David Shankbone
Harvey Weinstein at the 2010 Time 100 Gala. Recent news broke about his decades-long history of quid-pro-quo sexual harassment while a Hollywood producer.

Men who prey on women not only deserve public scrutiny, but also the full force of the law. Society, meanwhile, should deal truthfully with the impacts of the so-called sexual revolution, which has in some circumstances served as cover for predation.

This week, an investigation by The New York Times documented Hollywood juggernaut Harvey Weinstein’s sordid history with women. Allegations of unwanted advances, brazen propositioning and using his position as a blockbuster producer to promise career advancement in exchange for physical intimacy spans decades and includes at least eight documented settlements, according to the Times.

Yet, when Weinstein visited Utah for the Sundance Film Festival and people in Park City took to the streets to participate in January’s National Women’s March, Weinstein participated.

Weinstein took issue with the specific allegations noted in the Times but has nevertheless offered an apology for his past behavior.

In a similar shade of hypocrisy, this week U.S. Rep. Tim Murphy, R-Pennsylvania, announced his resignation after revelations that the married, pro-life congressman encouraged his paramour to carry out an abortion during an unfounded panic about a possible pregnancy.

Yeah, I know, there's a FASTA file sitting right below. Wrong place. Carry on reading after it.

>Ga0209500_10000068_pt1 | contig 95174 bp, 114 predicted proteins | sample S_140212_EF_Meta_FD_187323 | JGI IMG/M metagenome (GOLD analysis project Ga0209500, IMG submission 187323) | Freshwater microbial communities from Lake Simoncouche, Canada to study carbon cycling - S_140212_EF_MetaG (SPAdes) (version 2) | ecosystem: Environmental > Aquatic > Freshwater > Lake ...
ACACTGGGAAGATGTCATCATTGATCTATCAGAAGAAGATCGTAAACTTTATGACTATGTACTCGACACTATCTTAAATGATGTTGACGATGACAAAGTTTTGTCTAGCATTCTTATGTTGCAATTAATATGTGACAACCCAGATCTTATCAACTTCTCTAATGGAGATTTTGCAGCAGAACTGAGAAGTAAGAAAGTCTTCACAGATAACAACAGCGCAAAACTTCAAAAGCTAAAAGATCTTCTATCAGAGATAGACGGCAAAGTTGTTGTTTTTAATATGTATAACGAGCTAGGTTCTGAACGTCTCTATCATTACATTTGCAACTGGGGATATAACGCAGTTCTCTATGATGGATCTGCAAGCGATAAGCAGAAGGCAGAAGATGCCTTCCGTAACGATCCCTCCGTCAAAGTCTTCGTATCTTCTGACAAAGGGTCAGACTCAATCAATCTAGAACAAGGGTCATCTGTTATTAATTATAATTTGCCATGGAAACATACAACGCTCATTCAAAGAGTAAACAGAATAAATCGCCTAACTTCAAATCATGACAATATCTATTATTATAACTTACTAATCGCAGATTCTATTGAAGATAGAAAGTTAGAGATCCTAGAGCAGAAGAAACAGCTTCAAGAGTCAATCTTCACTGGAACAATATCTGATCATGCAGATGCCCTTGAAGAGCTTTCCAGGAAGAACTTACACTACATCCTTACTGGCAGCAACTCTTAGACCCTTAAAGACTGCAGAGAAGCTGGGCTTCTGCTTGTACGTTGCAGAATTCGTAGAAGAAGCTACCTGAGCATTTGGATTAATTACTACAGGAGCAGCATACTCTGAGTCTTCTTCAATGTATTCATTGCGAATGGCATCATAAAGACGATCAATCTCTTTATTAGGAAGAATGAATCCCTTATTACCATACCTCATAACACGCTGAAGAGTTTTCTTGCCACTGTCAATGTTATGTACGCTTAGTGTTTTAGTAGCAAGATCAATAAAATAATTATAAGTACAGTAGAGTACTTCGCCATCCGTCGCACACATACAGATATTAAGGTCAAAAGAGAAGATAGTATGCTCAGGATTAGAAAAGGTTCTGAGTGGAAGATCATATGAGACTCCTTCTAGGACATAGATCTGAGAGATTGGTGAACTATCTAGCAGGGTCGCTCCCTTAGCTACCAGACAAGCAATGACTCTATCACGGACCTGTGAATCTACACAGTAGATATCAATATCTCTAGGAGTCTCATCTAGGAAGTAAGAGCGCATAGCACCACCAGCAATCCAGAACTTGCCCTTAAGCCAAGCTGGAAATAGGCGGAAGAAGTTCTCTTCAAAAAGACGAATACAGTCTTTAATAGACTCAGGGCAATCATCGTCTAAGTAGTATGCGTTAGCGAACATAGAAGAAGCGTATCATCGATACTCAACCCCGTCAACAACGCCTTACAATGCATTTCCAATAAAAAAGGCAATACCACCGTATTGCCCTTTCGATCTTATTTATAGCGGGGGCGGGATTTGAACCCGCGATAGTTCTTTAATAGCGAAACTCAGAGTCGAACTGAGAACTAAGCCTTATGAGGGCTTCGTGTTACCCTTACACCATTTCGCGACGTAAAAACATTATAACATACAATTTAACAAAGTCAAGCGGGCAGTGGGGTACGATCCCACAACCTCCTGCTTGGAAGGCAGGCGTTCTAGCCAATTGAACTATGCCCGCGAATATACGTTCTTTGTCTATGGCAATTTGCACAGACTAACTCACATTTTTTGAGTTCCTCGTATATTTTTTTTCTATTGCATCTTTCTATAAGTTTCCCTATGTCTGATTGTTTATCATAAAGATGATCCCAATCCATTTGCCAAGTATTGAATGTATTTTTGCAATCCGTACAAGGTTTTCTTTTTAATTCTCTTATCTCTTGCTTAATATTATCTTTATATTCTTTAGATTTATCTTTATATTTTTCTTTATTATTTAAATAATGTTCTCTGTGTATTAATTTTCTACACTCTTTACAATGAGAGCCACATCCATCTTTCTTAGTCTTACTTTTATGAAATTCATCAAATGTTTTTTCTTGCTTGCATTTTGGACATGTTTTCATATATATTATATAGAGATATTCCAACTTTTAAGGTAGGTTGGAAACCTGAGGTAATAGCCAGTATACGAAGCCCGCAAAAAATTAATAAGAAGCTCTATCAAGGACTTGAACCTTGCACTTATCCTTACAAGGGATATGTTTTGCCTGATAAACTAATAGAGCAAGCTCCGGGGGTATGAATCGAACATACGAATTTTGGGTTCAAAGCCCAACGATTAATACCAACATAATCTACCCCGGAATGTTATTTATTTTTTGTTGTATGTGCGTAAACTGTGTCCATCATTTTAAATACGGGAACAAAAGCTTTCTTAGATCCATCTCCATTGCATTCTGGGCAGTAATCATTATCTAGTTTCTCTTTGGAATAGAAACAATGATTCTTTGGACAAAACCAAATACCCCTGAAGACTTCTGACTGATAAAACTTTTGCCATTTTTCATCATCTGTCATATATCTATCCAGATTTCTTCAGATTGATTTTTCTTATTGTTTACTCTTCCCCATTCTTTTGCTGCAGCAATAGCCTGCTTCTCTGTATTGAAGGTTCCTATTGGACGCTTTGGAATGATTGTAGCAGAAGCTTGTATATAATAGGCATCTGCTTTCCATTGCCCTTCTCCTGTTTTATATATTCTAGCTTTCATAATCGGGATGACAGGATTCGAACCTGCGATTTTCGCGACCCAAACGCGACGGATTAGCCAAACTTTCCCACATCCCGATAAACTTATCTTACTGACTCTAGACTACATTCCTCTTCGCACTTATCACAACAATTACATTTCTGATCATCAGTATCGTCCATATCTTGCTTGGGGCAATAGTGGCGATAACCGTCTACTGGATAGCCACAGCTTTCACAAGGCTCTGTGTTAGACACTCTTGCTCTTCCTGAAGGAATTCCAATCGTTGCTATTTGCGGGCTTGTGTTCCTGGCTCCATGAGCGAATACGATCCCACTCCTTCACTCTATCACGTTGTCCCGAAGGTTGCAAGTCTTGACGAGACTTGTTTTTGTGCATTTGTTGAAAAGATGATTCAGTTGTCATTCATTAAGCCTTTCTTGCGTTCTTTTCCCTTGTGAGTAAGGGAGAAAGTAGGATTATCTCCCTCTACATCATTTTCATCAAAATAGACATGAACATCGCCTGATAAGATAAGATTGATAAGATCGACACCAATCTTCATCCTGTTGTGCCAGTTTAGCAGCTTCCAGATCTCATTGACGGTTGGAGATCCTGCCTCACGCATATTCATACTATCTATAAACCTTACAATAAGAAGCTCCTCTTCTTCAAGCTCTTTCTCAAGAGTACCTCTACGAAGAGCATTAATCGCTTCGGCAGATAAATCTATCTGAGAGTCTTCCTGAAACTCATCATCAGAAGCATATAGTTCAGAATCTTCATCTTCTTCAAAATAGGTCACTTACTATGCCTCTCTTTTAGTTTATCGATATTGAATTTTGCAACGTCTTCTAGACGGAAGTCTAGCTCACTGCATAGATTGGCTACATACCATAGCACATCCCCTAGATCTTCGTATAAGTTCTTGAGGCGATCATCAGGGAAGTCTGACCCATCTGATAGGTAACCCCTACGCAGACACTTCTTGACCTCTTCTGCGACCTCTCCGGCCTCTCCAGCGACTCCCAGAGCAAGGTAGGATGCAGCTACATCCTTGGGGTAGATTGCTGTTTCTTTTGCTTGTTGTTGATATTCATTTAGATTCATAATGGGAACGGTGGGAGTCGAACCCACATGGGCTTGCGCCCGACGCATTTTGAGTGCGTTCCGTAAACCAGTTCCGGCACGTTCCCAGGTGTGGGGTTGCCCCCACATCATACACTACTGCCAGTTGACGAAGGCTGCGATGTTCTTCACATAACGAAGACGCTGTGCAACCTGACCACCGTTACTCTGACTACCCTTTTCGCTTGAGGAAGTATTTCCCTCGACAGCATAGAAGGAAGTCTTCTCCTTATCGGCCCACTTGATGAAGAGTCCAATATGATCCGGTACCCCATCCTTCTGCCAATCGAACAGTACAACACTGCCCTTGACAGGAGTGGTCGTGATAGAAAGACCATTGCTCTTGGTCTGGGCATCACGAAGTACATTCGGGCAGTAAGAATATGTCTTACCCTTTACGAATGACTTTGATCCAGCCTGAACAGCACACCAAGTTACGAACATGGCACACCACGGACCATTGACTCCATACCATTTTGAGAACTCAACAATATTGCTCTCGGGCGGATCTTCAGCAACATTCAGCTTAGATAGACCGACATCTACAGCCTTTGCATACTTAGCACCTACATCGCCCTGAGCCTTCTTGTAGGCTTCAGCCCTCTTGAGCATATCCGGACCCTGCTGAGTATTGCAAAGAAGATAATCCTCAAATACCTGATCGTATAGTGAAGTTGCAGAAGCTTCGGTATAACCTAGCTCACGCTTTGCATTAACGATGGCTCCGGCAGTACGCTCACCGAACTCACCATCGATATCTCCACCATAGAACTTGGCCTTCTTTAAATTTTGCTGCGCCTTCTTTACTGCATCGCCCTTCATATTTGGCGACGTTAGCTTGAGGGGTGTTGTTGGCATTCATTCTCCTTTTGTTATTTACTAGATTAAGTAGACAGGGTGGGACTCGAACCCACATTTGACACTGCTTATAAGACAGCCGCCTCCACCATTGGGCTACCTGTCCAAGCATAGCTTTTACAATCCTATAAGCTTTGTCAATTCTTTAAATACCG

Add to this the news surrounding the death and depressing life details regarding Playboy mogul Hugh Hefner’s self-indulgence and servitude to smut, and one cannot help but think America needs a conversation about the often overlooked ill-effects associated with the so-called sexual revolution.

“The men’s sexual revolution, in which freedom meant freedom to take your pleasure while women took the pill, is still a potent force, and not only in the halls of Fox News,” Ross Douthat recently observed. “From Hollywood and college campuses to rock concert backstages and Bill Clinton’s political operation, it has persisted as a pervasive but unspoken philosophy in precincts officially committed to cultural liberalism and sexual equality.”

By supporting popular progressive causes — Hefner funded a major “First Amendment” award and Weinstein endowed a “Gloria Steinem” faculty chair at Rutgers University — there seems to exist a quid-pro-quo self-justifying philosophy in which one offers a sacrifice at the altar of social liberalism in exchange for a multitude of sins such as objectification of women and preying on others to satisfy prurient desires.

The Supreme Court has largely held that consenting adults have the right to make personal decisions regarding physical intimacy. However, the enthusiasts of the sexual revolution have too easily dismissed the genuine costs to women and men from the push to invent a sexual ethic entirely unmoored from the social bonds of committed marriages and engaged childrearing.